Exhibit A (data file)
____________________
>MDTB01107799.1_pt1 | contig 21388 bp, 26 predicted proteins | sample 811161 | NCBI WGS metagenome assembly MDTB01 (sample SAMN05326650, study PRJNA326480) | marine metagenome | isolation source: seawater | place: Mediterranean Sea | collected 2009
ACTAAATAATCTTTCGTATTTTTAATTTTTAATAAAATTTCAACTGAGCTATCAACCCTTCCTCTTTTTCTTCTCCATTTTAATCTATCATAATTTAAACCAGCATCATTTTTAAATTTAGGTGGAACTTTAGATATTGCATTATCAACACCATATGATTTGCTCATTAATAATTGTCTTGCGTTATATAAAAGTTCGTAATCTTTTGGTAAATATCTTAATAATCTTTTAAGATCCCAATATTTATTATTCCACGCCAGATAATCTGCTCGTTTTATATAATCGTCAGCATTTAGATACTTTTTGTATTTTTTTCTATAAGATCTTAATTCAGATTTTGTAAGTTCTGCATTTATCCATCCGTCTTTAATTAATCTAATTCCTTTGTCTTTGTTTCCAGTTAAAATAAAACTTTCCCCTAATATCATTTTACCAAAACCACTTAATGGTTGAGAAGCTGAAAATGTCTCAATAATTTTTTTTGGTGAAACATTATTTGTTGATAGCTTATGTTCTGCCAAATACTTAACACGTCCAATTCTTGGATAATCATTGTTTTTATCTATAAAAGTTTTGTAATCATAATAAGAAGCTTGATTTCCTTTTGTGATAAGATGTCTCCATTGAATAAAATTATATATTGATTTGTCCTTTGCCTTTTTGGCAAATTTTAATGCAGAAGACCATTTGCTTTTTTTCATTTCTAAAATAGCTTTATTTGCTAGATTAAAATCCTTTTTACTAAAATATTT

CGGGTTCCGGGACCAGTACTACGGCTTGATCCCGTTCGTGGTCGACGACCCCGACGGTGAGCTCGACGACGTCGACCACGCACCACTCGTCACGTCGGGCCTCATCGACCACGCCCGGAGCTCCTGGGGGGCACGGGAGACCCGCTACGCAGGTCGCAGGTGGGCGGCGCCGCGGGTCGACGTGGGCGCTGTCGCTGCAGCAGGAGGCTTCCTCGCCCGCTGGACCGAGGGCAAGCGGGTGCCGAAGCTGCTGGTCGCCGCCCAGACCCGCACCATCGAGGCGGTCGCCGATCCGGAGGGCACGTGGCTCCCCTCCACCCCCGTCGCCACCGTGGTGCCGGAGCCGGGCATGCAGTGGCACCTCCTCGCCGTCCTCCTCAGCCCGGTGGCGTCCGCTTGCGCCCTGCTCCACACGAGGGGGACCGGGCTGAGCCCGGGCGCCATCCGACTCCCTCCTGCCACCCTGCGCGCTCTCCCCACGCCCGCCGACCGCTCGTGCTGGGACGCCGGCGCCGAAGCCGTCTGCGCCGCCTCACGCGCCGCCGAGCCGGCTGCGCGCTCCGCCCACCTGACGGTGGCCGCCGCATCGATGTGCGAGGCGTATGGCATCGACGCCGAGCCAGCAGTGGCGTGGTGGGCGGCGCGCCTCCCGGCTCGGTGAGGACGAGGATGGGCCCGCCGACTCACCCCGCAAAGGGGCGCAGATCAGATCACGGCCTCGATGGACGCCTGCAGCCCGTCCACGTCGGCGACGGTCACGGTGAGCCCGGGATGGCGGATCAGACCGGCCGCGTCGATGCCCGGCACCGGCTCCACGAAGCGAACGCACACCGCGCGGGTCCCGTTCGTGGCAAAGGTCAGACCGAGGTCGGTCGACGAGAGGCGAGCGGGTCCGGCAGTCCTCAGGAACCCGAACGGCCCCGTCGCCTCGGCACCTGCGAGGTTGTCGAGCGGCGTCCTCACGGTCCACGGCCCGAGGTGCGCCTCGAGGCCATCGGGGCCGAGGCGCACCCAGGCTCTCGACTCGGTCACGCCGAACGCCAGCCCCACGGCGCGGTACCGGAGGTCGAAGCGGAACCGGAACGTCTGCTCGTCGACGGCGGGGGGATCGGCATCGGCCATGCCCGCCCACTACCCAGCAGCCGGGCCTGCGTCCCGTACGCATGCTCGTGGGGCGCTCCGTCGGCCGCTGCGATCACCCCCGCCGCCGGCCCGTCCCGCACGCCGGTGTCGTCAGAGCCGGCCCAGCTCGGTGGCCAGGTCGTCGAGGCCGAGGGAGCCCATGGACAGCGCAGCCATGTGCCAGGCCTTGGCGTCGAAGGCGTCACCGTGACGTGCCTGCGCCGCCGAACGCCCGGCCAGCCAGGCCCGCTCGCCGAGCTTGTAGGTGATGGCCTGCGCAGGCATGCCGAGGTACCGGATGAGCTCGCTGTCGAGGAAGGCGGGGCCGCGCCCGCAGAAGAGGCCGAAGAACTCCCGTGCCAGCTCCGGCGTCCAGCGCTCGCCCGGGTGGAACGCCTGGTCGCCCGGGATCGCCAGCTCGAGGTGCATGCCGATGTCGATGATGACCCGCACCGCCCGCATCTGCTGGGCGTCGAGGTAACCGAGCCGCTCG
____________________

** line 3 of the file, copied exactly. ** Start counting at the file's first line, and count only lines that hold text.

CGGGTTCCGGGACCAGTACTACGGCTTGATCCCGTTCGTGGTCGACGACCCCGACGGTGAGCTCGACGACGTCGACCACGCACCACTCGTCACGTCGGGCCTCATCGACCACGCCCGGAGCTCCTGGGGGGCACGGGAGACCCGCTACGCAGGTCGCAGGTGGGCGGCGCCGCGGGTCGACGTGGGCGCTGTCGCTGCAGCAGGAGGCTTCCTCGCCCGCTGGACCGAGGGCAAGCGGGTGCCGAAGCTGCTGGTCGCCGCCCAGACCCGCACCATCGAGGCGGTCGCCGATCCGGAGGGCACGTGGCTCCCCTCCACCCCCGTCGCCACCGTGGTGCCGGAGCCGGGCATGCAGTGGCACCTCCTCGCCGTCCTCCTCAGCCCGGTGGCGTCCGCTTGCGCCCTGCTCCACACGAGGGGGACCGGGCTGAGCCCGGGCGCCATCCGACTCCCTCCTGCCACCCTGCGCGCTCTCCCCACGCCCGCCGACCGCTCGTGCTGGGACGCCGGCGCCGAAGCCGTCTGCGCCGCCTCACGCGCCGCCGAGCCGGCTGCGCGCTCCGCCCACCTGACGGTGGCCGCCGCATCGATGTGCGAGGCGTATGGCATCGACGCCGAGCCAGCAGTGGCGTGGTGGGCGGCGCGCCTCCCGGCTCGGTGAGGACGAGGATGGGCCCGCCGACTCACCCCGCAAAGGGGCGCAGATCAGATCACGGCCTCGATGGACGCCTGCAGCCCGTCCACGTCGGCGACGGTCACGGTGAGCCCGGGATGGCGGATCAGACCGGCCGCGTCGATGCCCGGCACCGGCTCCACGAAGCGAACGCACACCGCGCGGGTCCCGTTCGTGGCAAAGGTCAGACCGAGGTCGGTCGACGAGAGGCGAGCGGGTCCGGCAGTCCTCAGGAACCCGAACGGCCCCGTCGCCTCGGCACCTGCGAGGTTGTCGAGCGGCGTCCTCACGGTCCACGGCCCGAGGTGCGCCTCGAGGCCATCGGGGCCGAGGCGCACCCAGGCTCTCGACTCGGTCACGCCGAACGCCAGCCCCACGGCGCGGTACCGGAGGTCGAAGCGGAACCGGAACGTCTGCTCGTCGACGGCGGGGGGATCGGCATCGGCCATGCCCGCCCACTACCCAGCAGCCGGGCCTGCGTCCCGTACGCATGCTCGTGGGGCGCTCCGTCGGCCGCTGCGATCACCCCCGCCGCCGGCCCGTCCCGCACGCCGGTGTCGTCAGAGCCGGCCCAGCTCGGTGGCCAGGTCGTCGAGGCCGAGGGAGCCCATGGACAGCGCAGCCATGTGCCAGGCCTTGGCGTCGAAGGCGTCACCGTGACGTGCCTGCGCCGCCGAACGCCCGGCCAGCCAGGCCCGCTCGCCGAGCTTGTAGGTGATGGCCTGCGCAGGCATGCCGAGGTACCGGATGAGCTCGCTGTCGAGGAAGGCGGGGCCGCGCCCGCAGAAGAGGCCGAAGAACTCCCGTGCCAGCTCCGGCGTCCAGCGCTCGCCCGGGTGGAACGCCTGGTCGCCCGGGATCGCCAGCTCGAGGTGCATGCCGATGTCGATGATGACCCGCACCGCCCGCATCTGCTGGGCGTCGAGGTAACCGAGCCGCTCG